The efficacy of various bone augmentation procedures for dental implants: A Cochrane systematic review of randomized controlled clinical trials

Marco Esposito, Maria Gabriella Grusovin, Paul Coulthard, Helen V. Worthington

    Research output: Contribution to journalArticlepeer-review

    Abstract

    Purpose: To test (a) whether and when bone augmentation procedures are necessary and (b) which is the most effective augmentation technique for specific clinical indications. Trials were divided into 3 categories: (1) major vertical or horizontal bone augmentation (or both); (2) implants placed in extraction sockets; (3) fenestrated implants. Materials and Methods: An exhaustive search was conducted for all randomized controlled clinical trials (RCTs) comparing different techniques and materials for augmenting bone for implant treatment reporting the outcome of implant therapy at least to abutment connection. No language restriction was applied. The last electronic search was conducted on October 1, 2005. Results: Thirteen RCTs of 30 potentially eligible trials reporting the outcome of 332 patients were suitable for inclusion. Six trials evaluated techniques for vertical and/or horizontal bone augmentation. Four trials evaluated techniques of bone grafting for implants placed in extraction sockets, and 3 trials evaluated techniques to treat fenestrated implants. Conclusions: Major bone grafting procedures of extremely resorbed mandibles may not be justified. Bone substitutes may replace autogenous bone for sinus lift procedures of extremely atrophic sinuses. Both guided bone regeneration procedures and distraction osteogenesis can be used to augment bone vertically, but it is unclear which is the most efficient. It is unclear whether augmentation procedures are needed at immediate single implants placed in fresh extraction sockets; however, sites treated with barrier + Bio-Oss showed a higher position of the gingival margin than sites treated with barriers alone. More bone was regenerated around fenestrated implants with nonresorbable barriers than without barriers; however, it remains unclear whether such bone is of benefit to the patient. Bone morphogenetic proteins may enhance bone formation around implants grafted with Bio-Oss, but there was no reliable evidence supporting the efficacy of other active agents, such as platelet-rich plasma, in conjunction with implant treatment.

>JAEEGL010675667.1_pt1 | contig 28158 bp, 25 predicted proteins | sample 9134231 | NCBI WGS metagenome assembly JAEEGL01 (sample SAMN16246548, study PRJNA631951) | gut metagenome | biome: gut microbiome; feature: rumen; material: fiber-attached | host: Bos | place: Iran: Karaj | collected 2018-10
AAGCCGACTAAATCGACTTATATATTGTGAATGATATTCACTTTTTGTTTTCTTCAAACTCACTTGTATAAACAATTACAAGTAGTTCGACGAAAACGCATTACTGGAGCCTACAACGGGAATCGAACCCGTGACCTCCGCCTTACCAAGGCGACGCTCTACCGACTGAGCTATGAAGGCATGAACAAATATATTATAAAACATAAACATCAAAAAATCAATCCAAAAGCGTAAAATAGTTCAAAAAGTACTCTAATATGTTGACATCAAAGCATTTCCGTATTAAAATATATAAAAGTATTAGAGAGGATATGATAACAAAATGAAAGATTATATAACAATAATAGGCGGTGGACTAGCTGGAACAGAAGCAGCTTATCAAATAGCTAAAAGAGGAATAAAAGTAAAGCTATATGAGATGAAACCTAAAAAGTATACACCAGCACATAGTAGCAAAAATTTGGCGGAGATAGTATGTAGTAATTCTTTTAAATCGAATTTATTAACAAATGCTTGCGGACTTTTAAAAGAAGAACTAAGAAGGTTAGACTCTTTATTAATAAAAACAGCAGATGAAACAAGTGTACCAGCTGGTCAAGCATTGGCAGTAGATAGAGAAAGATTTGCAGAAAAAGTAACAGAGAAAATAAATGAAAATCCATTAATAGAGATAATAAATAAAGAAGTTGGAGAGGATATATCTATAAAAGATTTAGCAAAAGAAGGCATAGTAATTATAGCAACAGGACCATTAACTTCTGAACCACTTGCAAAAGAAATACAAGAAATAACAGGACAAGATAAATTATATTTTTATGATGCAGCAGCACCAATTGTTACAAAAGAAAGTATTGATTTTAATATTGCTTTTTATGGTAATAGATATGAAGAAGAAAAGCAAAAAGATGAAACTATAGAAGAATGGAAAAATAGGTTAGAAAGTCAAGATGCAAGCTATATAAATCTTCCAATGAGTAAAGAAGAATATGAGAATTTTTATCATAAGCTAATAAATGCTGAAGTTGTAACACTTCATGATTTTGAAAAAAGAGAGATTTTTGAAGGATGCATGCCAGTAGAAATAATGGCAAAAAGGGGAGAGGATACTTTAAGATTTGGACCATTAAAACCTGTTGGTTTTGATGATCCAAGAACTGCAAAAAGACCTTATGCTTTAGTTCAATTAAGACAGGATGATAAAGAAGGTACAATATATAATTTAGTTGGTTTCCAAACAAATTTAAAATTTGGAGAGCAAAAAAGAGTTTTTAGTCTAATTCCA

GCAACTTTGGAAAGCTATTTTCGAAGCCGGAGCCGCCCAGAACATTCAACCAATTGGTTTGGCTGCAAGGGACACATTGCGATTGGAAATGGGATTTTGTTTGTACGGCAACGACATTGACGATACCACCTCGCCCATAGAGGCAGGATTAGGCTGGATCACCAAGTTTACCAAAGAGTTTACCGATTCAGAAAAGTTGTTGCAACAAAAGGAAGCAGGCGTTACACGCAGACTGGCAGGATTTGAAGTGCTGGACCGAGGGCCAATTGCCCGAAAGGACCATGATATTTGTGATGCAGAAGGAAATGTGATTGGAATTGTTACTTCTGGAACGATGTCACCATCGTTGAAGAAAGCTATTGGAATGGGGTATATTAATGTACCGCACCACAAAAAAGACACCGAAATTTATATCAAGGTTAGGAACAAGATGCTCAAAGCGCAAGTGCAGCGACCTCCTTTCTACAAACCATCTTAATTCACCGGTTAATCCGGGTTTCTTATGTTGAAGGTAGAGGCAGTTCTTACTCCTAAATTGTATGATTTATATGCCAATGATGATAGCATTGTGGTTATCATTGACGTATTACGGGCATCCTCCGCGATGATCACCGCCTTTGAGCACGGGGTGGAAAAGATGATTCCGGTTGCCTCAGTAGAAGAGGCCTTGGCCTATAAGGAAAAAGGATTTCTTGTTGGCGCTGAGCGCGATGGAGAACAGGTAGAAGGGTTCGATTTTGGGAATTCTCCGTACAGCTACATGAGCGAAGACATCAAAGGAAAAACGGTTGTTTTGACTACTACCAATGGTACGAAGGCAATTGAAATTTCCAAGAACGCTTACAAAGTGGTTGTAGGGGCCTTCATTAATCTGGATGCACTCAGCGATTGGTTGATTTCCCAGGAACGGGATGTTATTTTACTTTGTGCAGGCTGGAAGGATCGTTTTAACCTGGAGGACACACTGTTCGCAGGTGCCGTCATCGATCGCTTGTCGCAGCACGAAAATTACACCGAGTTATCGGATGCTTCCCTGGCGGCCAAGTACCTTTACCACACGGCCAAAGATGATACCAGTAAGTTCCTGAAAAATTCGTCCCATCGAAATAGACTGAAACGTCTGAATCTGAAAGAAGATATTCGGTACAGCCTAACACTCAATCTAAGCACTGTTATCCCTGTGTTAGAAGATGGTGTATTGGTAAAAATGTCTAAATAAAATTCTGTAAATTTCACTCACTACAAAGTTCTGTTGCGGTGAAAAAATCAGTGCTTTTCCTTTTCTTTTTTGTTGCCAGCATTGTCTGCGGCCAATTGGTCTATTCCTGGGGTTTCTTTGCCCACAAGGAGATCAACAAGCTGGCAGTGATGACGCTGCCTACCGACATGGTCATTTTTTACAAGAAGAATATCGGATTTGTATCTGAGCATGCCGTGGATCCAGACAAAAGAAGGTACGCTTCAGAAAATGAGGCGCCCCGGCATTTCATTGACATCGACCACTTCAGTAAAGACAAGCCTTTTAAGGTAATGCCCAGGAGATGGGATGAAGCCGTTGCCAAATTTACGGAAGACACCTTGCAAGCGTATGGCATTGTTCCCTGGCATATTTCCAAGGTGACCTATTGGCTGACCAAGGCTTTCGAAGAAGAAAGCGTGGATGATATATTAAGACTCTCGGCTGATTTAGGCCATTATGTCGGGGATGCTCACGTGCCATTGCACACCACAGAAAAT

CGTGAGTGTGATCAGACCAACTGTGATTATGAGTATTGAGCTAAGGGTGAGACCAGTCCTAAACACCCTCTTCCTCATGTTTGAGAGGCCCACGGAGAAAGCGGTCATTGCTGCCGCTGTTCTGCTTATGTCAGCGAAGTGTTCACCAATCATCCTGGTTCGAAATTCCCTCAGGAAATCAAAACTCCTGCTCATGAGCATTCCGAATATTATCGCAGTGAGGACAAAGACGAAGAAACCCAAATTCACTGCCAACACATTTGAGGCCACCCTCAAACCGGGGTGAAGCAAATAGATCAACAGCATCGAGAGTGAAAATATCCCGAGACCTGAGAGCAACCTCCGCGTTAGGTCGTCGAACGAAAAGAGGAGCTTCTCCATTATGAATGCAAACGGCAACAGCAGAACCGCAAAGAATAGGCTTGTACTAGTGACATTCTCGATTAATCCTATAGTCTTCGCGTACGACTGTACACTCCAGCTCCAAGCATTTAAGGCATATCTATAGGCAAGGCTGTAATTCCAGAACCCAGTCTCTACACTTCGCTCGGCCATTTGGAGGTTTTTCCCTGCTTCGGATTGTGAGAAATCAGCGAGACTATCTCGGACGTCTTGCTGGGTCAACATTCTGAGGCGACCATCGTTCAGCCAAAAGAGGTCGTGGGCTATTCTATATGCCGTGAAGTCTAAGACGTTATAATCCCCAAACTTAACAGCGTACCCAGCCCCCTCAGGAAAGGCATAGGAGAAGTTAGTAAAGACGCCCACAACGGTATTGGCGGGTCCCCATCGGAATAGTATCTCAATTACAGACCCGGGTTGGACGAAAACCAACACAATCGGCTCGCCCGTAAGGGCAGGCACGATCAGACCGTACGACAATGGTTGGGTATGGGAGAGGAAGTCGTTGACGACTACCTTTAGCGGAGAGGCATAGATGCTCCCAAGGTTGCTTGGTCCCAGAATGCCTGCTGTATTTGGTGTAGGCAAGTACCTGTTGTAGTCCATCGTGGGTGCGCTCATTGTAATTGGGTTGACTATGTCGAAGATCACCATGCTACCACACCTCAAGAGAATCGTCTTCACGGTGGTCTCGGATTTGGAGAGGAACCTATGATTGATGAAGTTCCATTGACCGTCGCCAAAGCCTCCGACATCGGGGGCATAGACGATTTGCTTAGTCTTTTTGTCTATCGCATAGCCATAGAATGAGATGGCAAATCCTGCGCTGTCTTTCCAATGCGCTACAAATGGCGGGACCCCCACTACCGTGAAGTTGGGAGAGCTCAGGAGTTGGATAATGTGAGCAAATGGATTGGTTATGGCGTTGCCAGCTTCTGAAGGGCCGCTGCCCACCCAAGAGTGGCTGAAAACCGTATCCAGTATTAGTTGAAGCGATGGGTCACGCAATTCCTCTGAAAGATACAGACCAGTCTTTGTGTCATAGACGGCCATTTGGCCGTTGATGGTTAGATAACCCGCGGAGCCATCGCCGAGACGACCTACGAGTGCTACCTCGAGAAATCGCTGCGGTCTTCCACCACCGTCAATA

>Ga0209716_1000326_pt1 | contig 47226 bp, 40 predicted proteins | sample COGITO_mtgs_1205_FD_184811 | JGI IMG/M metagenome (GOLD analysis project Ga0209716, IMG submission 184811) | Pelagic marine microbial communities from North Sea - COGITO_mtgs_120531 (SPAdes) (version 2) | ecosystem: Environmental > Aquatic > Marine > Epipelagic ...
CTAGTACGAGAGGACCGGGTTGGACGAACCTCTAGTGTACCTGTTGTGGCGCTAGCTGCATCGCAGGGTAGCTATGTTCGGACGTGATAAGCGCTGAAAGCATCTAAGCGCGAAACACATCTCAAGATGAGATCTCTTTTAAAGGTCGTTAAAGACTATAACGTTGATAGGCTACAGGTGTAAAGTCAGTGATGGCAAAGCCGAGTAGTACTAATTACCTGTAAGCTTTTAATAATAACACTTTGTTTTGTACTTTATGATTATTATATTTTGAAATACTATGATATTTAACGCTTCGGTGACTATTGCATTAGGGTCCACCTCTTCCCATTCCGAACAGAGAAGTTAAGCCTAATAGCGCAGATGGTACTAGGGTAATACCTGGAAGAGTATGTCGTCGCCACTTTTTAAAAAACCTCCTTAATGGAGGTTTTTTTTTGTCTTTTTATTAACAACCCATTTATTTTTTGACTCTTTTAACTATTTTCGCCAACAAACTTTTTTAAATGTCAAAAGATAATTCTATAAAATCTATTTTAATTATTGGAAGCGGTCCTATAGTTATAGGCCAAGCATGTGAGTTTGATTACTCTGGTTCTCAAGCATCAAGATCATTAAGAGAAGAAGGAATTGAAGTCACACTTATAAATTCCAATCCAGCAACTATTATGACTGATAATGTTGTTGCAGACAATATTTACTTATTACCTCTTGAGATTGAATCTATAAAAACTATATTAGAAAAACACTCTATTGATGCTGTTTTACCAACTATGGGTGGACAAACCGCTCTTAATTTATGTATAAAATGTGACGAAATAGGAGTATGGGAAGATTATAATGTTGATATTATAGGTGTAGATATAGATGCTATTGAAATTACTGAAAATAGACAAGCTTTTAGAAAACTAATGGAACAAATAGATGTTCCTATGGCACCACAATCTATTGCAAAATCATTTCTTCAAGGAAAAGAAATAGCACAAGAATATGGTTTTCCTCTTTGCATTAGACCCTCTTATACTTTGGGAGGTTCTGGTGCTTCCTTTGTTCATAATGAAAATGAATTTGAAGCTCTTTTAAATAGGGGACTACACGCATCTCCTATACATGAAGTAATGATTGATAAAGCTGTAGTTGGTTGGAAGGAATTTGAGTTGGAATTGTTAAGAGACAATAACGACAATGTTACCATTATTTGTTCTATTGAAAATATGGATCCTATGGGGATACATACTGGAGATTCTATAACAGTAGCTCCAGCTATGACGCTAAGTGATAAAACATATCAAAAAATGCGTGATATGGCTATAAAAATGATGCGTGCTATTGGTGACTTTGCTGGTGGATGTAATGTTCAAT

Original languageEnglish
    Pages (from-to)696-710
    Number of pages14
    JournalInternational Journal of Oral and Maxillofacial Implants
    Volume21
    Issue number5
    Publication statusPublished - Sept 2006

    Keywords

    • Bone augmentation
    • Bone graft
    • Bone substitutes
    • Dental implants
    • Randomized controlled clinical trial

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